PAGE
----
Goldberg Variations, BWV 988; Adagio in G, BWV 968
Diego Ares (harpsichord)
Harmonia Mundi HMM 902283-84 89:58 mins (2 discs)
Diego Ares sees Bach’s Goldberg Variations as a ‘Road trip’ in the course of which the music is enriched by new experiences in different environments. Whether or not we empathise with his concept, or with some of the more subjective thoughts contained in his accompanying booklet essay, we can readily engage with his clearly argued performance of Bach’s famous Variations.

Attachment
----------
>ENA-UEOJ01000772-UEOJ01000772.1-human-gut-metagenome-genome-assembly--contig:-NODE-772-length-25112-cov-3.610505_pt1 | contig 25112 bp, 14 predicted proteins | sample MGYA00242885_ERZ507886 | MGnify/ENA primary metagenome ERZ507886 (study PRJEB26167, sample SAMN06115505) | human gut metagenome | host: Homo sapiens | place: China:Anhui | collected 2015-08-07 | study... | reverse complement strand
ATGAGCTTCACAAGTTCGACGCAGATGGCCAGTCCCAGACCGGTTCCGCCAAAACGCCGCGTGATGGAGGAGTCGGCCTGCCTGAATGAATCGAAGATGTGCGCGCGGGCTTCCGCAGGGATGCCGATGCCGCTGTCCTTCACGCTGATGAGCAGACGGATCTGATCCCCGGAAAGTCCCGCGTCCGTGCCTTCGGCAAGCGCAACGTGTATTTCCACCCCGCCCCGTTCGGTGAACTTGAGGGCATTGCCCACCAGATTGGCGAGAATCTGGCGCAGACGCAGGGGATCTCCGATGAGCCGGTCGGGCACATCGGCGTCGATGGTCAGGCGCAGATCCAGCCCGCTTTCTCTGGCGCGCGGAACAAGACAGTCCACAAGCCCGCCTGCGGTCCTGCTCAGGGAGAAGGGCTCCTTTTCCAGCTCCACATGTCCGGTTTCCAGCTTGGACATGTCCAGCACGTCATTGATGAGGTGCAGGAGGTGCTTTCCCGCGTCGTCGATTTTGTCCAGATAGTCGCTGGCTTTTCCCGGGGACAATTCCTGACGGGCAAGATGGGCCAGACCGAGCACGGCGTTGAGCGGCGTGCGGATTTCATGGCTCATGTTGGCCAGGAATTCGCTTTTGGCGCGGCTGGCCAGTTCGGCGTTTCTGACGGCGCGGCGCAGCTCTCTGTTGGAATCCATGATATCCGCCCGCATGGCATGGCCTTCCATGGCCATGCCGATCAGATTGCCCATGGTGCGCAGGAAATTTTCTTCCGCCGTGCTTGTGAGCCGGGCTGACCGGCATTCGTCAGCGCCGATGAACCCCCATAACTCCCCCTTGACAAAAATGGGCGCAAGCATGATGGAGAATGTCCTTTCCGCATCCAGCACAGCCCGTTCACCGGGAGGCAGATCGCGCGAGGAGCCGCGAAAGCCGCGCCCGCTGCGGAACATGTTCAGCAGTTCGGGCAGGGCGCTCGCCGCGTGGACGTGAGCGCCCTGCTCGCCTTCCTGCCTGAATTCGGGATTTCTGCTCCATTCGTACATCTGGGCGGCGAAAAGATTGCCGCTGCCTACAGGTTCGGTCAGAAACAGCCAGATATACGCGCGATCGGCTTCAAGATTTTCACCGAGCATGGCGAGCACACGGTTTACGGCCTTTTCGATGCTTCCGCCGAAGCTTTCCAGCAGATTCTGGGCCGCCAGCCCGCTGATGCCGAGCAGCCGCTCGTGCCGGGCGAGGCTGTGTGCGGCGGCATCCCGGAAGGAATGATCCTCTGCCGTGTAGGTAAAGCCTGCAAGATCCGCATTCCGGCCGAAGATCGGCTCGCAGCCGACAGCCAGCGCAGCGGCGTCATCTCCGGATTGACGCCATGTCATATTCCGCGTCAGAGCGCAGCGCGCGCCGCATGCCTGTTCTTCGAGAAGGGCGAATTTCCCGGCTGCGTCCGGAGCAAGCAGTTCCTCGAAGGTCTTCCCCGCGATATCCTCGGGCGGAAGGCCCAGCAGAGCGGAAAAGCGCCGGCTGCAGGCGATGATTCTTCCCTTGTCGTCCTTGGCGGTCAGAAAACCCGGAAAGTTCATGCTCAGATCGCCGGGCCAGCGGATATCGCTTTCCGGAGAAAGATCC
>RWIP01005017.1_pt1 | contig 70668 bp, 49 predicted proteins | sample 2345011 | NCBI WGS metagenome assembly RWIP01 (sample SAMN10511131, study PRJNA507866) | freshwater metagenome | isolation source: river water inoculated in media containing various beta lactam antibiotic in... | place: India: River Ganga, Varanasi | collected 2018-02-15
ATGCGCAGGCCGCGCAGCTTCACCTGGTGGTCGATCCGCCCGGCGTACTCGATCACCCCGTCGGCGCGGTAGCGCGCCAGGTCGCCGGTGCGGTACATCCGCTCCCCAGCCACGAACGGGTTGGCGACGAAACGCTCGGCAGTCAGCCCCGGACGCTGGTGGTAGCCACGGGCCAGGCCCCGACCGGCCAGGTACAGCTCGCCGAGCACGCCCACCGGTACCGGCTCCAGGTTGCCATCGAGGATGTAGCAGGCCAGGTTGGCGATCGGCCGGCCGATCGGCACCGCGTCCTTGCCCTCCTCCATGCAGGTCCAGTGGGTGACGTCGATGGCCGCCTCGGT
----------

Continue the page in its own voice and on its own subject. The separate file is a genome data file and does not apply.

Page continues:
Ares begins his journey not with the Aria upon which the 30 variations are based, but with the Adagio in G major, BWV 968, arranged probably by Bach’s oldest musical son, Wilhelm Friedemann, from his father’s Sonata in A minor, BWV 1005, for solo violin. It makes a pleasing, somewhat improvisatory-sounding preface. Throughout his performance, Ares projects an effective blend of intellectual rigour and leisurely reflection in his Goldbergs. His tempos are less hard-driven than those of some recent rival versions and, commendably, he places virtuosity at the service of the music rather than the other way round. He phrases elegantly, articulates clearly, and injects the music with a well-balanced mix of learning and entertainment. Ornamentation is, by and large, apposite and restrained, though he indulges in moments of comparative freedom, as in Variation 10. The harpsichord he plays is a fine-sounding instrument by Joel Katzman after a mid-18th-century model by Pascal Taskin. Ares chooses uncontroversial registrations for the most part, though his choice for the Canone alla Terza (Variation 9), sounding like a Marie-Antoinette ornamental clock, took a few moments of aural adjustment. In summary, here is playing rich in ideas and affectionate in sentiment. All repeats are observed.